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Abstract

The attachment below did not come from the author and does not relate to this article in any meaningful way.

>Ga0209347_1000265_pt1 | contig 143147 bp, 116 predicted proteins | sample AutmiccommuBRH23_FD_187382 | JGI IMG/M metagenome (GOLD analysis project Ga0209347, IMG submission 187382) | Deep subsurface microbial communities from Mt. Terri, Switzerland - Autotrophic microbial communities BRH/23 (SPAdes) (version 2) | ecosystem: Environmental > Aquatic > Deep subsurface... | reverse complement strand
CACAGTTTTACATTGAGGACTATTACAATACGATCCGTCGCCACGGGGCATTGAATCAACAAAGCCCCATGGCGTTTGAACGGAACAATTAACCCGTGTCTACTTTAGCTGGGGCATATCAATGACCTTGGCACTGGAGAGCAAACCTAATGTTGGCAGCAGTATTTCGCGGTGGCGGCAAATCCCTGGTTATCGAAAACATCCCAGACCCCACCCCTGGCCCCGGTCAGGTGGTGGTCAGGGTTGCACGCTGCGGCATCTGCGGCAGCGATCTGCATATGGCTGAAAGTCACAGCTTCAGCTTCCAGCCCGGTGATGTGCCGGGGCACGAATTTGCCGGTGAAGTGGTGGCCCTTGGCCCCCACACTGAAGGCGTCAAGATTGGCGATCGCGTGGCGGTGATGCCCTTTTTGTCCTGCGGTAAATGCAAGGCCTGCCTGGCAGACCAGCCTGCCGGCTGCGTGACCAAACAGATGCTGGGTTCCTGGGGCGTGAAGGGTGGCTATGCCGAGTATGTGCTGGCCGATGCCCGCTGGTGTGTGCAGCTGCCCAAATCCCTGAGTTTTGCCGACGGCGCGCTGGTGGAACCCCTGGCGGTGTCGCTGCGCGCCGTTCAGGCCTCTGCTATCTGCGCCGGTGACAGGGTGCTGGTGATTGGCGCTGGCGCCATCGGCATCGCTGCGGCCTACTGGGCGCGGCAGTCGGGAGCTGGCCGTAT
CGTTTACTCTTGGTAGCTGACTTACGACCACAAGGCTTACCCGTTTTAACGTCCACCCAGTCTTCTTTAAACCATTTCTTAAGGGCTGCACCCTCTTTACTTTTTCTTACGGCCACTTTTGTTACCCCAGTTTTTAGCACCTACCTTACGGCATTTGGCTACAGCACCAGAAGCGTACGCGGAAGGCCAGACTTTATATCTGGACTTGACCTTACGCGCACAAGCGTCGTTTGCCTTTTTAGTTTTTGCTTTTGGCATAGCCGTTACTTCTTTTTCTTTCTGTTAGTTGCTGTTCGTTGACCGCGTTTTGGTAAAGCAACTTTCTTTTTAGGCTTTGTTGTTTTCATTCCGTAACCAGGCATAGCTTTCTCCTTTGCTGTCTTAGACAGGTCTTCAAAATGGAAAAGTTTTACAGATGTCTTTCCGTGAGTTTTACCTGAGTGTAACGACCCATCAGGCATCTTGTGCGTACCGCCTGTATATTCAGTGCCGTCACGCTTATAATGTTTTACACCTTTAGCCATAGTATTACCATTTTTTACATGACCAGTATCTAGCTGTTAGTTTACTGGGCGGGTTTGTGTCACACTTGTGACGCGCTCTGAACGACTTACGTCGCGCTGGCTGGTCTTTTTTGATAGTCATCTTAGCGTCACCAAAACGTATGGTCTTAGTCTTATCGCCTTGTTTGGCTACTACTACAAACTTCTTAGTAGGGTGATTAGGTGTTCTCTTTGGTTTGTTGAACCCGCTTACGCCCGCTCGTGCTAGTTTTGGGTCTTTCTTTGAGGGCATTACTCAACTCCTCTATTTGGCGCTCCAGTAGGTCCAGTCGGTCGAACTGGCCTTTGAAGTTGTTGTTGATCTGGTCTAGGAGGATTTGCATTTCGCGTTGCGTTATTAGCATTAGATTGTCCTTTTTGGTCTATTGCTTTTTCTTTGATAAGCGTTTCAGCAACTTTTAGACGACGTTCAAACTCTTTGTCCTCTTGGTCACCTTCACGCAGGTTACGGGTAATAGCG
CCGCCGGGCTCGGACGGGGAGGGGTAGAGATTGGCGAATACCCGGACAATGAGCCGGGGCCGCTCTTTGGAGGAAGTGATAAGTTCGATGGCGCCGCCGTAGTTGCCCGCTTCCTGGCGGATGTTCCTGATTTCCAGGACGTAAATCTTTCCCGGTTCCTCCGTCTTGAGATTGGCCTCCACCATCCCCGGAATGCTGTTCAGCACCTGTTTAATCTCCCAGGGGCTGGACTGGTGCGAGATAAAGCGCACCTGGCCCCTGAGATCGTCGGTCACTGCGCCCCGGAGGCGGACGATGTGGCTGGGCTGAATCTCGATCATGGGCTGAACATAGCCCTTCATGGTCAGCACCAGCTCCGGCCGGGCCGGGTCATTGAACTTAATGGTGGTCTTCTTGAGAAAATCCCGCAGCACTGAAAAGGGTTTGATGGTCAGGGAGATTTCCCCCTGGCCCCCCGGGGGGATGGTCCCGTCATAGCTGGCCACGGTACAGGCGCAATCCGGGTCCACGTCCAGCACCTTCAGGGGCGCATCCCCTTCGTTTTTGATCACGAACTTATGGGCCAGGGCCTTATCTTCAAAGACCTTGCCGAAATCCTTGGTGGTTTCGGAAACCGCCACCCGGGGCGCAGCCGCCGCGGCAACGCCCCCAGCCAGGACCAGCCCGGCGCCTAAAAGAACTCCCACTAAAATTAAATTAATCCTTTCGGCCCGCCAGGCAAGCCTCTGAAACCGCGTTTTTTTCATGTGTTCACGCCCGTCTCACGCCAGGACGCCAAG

The paper addresses the question who benefits from public funding of recreation areas. Employing a survey data set that includes both users and nonusers of state-owned recreation and conservation areas in Finland, we derive measures of the income elasticity of willingness to pay for recreation services. Our elasticity estimates indicate that public provision of these services seems to benefit more those with lower incomes. We also estimate potential welfare effects for two seperate income groups (lower-/higher-than-median income) in alternative cases in which a free acceptable to a median voter would be implemented for the use of recreation areas. The efficiency and welfare losses have ambiguous impacts on the high and low-income groups, with the impacts depending on the actual level of the fee implemented. Finally, we discuss whether public funding of recreation services can be justified and what the optimal policies might be for implementing user fees.

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